Coastal wetlands are the ‘superheroes’ of the planet

Leading ecology expert Dr Christian Dunn speaks to members of Mersey Maritime about the importance of coastal wetlands and the threat of plastics to the ocean. Tony McDonough reports

Coastal wetlands
Coastal wetlands are a critical element of the earth’s ecosystem


A leading ecology expert has urged Liverpool city region’s maritime to help protect our coastal wetlands which he says are vital for the survival of humans and wildlife.

And Dr Christian Dunn, a lecturer at the School of Natural Sciences at Bangor University, told members of industry body Mersey Maritime that plastic waste posed a huge threat to the environment and said that more research into its effects was needed urgently.

Dr Dunn described wetlands as the “superheroes of the natural world” due to their critical role in providing a barrier against coastal erosion and the threat it poses to life and property; providing “nurseries” for numerous animal species; and capturing huge amounts of carbon that would otherwise contribute to global warming.

He said there were three kinds of coastal wetlands – seagrass beds, salt marshes and mangroves which are only found around the equator. Dr Dunn exploded: “We have destroyed many of our wetlands over the years. But they are fantastic and complex systems and we need to start looking after them.”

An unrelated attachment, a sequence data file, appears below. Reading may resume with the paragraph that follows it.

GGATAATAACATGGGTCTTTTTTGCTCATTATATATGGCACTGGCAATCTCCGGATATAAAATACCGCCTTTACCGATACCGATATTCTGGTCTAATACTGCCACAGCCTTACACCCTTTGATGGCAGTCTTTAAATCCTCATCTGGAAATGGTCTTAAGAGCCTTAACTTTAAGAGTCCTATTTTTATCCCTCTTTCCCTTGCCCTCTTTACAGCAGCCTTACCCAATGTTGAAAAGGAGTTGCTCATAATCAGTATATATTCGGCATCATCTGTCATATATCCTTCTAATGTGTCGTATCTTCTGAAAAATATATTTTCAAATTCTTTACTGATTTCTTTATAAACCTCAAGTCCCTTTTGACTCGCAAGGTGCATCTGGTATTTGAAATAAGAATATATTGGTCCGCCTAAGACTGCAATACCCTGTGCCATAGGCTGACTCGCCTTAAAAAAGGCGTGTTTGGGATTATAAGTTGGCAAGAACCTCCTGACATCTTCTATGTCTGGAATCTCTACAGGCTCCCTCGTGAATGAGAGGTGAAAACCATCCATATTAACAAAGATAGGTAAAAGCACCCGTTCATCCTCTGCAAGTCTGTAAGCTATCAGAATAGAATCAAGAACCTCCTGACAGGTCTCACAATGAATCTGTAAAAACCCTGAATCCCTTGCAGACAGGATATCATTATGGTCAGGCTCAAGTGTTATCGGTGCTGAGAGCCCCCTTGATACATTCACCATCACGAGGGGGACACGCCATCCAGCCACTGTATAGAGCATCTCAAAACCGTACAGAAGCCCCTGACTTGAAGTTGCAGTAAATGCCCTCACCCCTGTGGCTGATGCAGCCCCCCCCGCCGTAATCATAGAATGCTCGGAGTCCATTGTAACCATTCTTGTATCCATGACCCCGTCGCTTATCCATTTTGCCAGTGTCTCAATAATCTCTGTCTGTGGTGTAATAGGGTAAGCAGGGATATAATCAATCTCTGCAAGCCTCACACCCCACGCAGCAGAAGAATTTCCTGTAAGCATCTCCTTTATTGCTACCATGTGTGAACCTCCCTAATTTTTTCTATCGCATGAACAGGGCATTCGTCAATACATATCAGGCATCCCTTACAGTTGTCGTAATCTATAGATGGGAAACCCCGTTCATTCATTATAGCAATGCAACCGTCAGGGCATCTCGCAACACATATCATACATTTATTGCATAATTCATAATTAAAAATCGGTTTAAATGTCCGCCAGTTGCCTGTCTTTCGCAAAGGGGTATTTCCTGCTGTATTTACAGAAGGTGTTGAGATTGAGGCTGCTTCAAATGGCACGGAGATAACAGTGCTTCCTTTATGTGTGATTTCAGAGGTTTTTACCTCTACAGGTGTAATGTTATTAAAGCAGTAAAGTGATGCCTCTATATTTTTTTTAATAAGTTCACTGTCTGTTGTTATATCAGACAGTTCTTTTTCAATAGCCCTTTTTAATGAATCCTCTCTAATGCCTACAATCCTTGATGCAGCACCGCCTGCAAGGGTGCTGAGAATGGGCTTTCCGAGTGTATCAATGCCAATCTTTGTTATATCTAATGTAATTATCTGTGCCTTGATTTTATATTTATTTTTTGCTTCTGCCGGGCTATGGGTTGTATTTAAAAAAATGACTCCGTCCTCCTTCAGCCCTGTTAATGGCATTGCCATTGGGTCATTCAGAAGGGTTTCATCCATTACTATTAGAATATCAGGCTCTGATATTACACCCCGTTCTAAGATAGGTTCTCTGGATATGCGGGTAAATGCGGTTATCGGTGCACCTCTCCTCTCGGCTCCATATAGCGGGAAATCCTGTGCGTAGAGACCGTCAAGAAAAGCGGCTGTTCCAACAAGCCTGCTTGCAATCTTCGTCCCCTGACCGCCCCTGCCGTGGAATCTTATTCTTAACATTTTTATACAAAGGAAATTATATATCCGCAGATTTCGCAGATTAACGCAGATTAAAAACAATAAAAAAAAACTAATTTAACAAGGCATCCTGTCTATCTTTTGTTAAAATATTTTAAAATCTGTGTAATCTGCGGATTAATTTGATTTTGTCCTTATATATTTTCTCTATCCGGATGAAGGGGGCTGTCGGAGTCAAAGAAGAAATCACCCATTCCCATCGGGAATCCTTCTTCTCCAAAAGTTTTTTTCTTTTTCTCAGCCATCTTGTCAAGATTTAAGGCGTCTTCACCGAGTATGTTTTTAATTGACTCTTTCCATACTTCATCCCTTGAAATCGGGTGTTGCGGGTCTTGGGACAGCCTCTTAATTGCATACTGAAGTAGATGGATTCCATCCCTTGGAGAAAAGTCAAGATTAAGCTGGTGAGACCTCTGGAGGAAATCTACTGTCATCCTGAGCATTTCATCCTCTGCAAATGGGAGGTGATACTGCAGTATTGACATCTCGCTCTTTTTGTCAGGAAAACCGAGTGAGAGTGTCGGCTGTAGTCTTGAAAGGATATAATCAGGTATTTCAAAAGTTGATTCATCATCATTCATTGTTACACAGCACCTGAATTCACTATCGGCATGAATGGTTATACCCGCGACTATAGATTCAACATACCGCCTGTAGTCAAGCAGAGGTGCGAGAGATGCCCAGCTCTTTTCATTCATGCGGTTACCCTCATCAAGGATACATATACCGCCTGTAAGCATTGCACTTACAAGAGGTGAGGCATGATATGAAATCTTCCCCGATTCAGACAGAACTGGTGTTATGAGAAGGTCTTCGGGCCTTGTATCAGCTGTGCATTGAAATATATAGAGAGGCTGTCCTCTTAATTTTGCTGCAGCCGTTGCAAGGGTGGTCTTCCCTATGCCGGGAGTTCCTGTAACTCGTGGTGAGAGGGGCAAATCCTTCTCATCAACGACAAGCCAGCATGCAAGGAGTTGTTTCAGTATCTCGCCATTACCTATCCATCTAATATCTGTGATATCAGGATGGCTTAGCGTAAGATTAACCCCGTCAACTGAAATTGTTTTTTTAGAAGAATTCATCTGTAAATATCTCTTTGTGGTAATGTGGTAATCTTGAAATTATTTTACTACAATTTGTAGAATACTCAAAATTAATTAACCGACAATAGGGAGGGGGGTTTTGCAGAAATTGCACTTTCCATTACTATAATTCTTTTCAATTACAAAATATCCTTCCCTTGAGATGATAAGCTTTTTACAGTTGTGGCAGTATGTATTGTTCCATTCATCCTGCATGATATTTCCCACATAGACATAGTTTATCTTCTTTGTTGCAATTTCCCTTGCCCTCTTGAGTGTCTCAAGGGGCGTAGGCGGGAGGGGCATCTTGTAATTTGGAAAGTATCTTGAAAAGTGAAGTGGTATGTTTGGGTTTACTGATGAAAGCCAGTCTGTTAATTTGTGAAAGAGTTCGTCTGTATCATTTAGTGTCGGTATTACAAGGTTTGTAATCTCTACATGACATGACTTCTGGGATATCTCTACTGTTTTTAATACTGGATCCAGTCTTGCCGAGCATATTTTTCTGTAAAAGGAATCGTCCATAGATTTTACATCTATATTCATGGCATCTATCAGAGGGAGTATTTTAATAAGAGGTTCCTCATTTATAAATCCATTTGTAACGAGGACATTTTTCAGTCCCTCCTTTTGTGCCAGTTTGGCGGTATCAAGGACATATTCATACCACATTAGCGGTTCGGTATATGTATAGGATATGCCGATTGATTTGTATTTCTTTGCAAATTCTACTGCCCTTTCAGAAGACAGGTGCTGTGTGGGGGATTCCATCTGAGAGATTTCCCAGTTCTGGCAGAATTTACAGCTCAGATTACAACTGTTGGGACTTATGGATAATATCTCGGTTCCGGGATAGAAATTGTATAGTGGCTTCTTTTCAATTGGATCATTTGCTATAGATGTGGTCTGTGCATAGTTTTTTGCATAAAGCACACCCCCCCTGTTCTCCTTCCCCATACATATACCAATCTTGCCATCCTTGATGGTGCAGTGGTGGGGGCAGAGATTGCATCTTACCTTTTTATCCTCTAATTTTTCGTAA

Seagrass beds

There are 72 species of seagrass around the world, four of them in the UK, according to Dr Dunn. They are flowering plants that have adapted to survive in hostile marine environments. And, despite their appearance, they are not seaweed.

He said: “Seagrass can be managed by a very interesting ‘farmer’ – the shark. Turtles grazing on seagrass in Florida threaten to decimate them but when the shark comes along it forces a change in behaviour of the turtles and they don’t hang around and eat as much for fear of being eaten themselves.

“This is an extraordinary phenomenon called a ‘trophic cascade’. This is when an apex predator, one that is top of the food chain such as a shark, can change the physical environment with their presence. We saw that with the reintroduction of wolves into Yellowstone which had a massive impact, including changing the river course.”

Salt marshes

We see the devastating impact of coastal erosion when a major storm hits the coastline and the threat it poses to life, livelihoods and property. Dr Dunn said salt marshes can provide a critical barrier between the land and the sea.

“They are incredibly biodiverse,” he added. “They are important for all types of fish and birds who use the tides to their advantage. And they also protect out shorelines. Installing one metre of seawall costs £5,000 but if you have around 80 metres of salt marshes between the sea and the land you can cut this down to £400 a metre.


Dr Dunn described mangroves as “very charismatic”. He explained: “These are dense swamp areas found around the equator and consist of tangled roots and relatively tall trees. They are trees that have adapted to a saline environment. It is an incredibly unique habitat.

“There is no oxygen in saline-heavy environments so, in order to survive, the trees grow routes that grow out of the water and act as snorkels. They are the only trees in the world that can survive in such a hostile habitat.